An often overlooked idea for easy CNC designs is sports SVG logos. They are free to download and offer many ways to use CNC machining.
Our Source For Free SVG Sports Logos
The website I'm reviewing is SportsLogoSVG.com. It's an accessible site to navigate. You can search for your team or click on one of the league menu options. They have logo downloads for NFL, NBA, MLB, and NHL.
They offer downloads in SVG or PNG formats. All files are for personal use only. They sell some premium files for download, but I could find only eight of them. And they are very reasonably priced.
SportsLogoSVG does provide a tutorial for using their SVG files with a Cricut machine. But since they are SVG vector files, you can also easily use them with CNC CAD/CAM software.
I decided on two sports logos to download and try out in my copy of Vectric Aspire CNC CAD/CAM software.
Free Chicago Bears Logo SVG
The first logo I downloaded was for theChicago Bears.
The download process was easy. Just click on the big, black Chicago Bears Logo SVG button, and the site prompts you where to save the file.
I next created a new file using Vectric Aspire and imported the Chicago Bears SVG file.
I enabled the vector node editor, and it looked clean. I did not see any excess node points.
My final quality check was to use the Vector Validator function. Much to my surprise, it found 465 overlaps and 535 intersections. This many errors could have been better.
I tried zooming in on a small logo section to see if the problem was obvious. But unfortunately, I did not see anything.
I closed the vector validator and tried the Vectric function to select all duplicate vectors.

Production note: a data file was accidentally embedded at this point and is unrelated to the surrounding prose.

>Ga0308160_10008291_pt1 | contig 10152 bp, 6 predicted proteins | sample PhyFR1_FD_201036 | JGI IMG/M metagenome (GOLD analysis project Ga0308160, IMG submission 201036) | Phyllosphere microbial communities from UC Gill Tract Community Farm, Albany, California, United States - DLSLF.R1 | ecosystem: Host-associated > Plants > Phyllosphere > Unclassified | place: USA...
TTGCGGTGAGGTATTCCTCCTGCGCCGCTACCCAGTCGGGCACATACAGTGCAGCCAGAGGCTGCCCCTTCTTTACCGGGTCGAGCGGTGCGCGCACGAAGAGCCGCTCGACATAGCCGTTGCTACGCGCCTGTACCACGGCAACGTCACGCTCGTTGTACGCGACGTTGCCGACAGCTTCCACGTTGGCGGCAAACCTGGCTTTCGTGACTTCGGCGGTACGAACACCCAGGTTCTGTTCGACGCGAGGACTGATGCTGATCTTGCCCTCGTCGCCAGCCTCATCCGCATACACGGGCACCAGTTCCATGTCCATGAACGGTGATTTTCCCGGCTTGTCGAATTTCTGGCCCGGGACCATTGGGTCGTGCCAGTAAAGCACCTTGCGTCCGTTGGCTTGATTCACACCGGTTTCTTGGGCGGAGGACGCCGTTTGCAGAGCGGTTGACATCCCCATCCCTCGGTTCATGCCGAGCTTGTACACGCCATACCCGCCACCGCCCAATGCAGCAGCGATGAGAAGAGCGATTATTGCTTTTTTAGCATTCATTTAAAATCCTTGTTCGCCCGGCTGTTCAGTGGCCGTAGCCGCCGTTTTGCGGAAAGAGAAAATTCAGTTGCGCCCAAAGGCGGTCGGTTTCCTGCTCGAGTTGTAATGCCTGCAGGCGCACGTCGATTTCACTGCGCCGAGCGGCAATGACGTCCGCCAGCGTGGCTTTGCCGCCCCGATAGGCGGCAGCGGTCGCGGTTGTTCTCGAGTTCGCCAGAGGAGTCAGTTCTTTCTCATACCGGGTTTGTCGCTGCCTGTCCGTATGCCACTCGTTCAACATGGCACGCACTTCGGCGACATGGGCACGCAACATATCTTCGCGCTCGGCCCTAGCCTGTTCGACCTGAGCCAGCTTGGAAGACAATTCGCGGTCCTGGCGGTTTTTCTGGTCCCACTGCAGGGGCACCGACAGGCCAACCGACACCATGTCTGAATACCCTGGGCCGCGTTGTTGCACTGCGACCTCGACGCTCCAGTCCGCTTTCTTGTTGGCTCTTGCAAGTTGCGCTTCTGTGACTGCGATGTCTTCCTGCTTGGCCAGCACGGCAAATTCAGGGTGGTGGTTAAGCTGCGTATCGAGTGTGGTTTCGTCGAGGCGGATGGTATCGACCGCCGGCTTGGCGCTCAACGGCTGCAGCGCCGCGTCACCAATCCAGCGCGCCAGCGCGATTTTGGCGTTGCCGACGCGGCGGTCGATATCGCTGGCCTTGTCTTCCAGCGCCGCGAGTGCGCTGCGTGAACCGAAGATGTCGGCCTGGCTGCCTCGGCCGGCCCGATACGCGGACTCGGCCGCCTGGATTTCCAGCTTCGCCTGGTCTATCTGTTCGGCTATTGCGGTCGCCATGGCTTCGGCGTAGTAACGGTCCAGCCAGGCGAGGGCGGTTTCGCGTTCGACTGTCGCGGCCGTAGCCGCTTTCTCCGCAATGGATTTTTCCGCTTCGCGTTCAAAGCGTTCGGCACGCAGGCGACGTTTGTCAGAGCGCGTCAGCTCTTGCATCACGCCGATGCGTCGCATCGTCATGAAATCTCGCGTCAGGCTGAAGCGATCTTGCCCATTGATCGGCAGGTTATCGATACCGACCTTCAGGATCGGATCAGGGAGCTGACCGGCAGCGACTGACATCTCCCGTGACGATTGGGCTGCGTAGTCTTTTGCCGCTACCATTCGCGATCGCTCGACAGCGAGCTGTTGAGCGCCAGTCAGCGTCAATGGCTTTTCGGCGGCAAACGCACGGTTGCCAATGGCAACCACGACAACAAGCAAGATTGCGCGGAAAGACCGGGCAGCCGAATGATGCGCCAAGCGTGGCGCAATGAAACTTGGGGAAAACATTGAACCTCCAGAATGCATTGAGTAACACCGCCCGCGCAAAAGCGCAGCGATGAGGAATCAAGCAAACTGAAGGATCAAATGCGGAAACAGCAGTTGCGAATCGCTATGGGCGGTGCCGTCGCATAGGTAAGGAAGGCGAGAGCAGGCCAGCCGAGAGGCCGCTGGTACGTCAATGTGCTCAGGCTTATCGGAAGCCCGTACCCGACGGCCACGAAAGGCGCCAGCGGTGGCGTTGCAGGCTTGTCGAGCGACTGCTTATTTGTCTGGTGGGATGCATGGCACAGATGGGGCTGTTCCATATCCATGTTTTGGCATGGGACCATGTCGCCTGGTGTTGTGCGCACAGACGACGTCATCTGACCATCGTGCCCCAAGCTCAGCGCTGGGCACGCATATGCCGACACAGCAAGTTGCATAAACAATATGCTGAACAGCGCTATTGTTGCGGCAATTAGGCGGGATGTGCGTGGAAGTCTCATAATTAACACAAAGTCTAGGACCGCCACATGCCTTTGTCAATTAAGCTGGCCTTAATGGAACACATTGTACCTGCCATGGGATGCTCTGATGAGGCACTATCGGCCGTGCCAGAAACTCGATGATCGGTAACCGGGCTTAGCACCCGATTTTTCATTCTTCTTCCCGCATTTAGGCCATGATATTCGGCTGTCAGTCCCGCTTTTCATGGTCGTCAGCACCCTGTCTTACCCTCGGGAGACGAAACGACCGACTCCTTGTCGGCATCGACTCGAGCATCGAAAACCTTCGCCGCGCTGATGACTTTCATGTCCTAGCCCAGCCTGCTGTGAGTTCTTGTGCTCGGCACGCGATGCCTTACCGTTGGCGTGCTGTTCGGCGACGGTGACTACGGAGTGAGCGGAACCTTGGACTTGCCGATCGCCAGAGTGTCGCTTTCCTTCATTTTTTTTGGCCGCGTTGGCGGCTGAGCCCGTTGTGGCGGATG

This function found the potential problem. You can see the purple or magenta colored vectors on the inner portion of the logo. This color indicates that the Vectric software did find duplicate vectors.
Since the duplicated vectors are the only ones selected right now, I need to press the delete key to remove them.
After I did this and retried the vector validator, they now look perfect. I saw no more issues with the vectors.
The final step is to create the tool paths. I kept it simple once again, and I used the 60-degree V-bit. For the outside black ring, I left the Flat Depth option unchecked. I also used an eighth-inch clearance tool.
With the inner ring, I used the same bits; only I set the flat depth to .125 inches.
I ran the simulator for all the tool paths, which was very nice.
A Sports SVG For The National Hockey League
The second logo I chose was the National Hockey League.
It was just as easy to download as the Chicago Bears logo. So I created a new file in Vectric Aspire and imported the logo vectors.
The node points in the node editor looked very clean.
The Vector Validator revealed similar issues as the Chicago Bears logo. Again, there were 465 overlaps and 535 intersections.
So I once again used the select duplicate vectors function. Again, I saw the familiar purple or magenta colors, indicating that there were duplicate vectors.
After deleting the duplicate vectors, the vector validator checked out fine.
The final step is to create the tool paths. For the logo itself, I would use the 60-degree v-bit. I left the flat-depth option unchecked.
I then decided also to cut the logo out. So I selected one of the outer vectors and created a profile tool path. For this tool path, I used a quarter-inch endmill bit.
I changed my V-Carve tool path to a light grey for the final look. I also changed the color of the material to black.
Finally, I ran both tool paths in the Vectric simulator, and the result was excellent.
Both sports SVG logos turned out very nice. I purposely avoided the logos where the different parts of the drawing overlapped. This vector overlap takes more time in CNC CAD/CAM software to properly create the tool paths.
To do this in Vectric quite often, you need duplicated vectors to create the tool paths properly.
This review aimed to see if the quality of the drawings was good enough to use on a CNC Router. I believe they are.
VCarve Pro Download Files
You must verify all tool path settings, especially the bit settings, to ensure they are compatible with your CNC machine. Every CNC machine operates differently!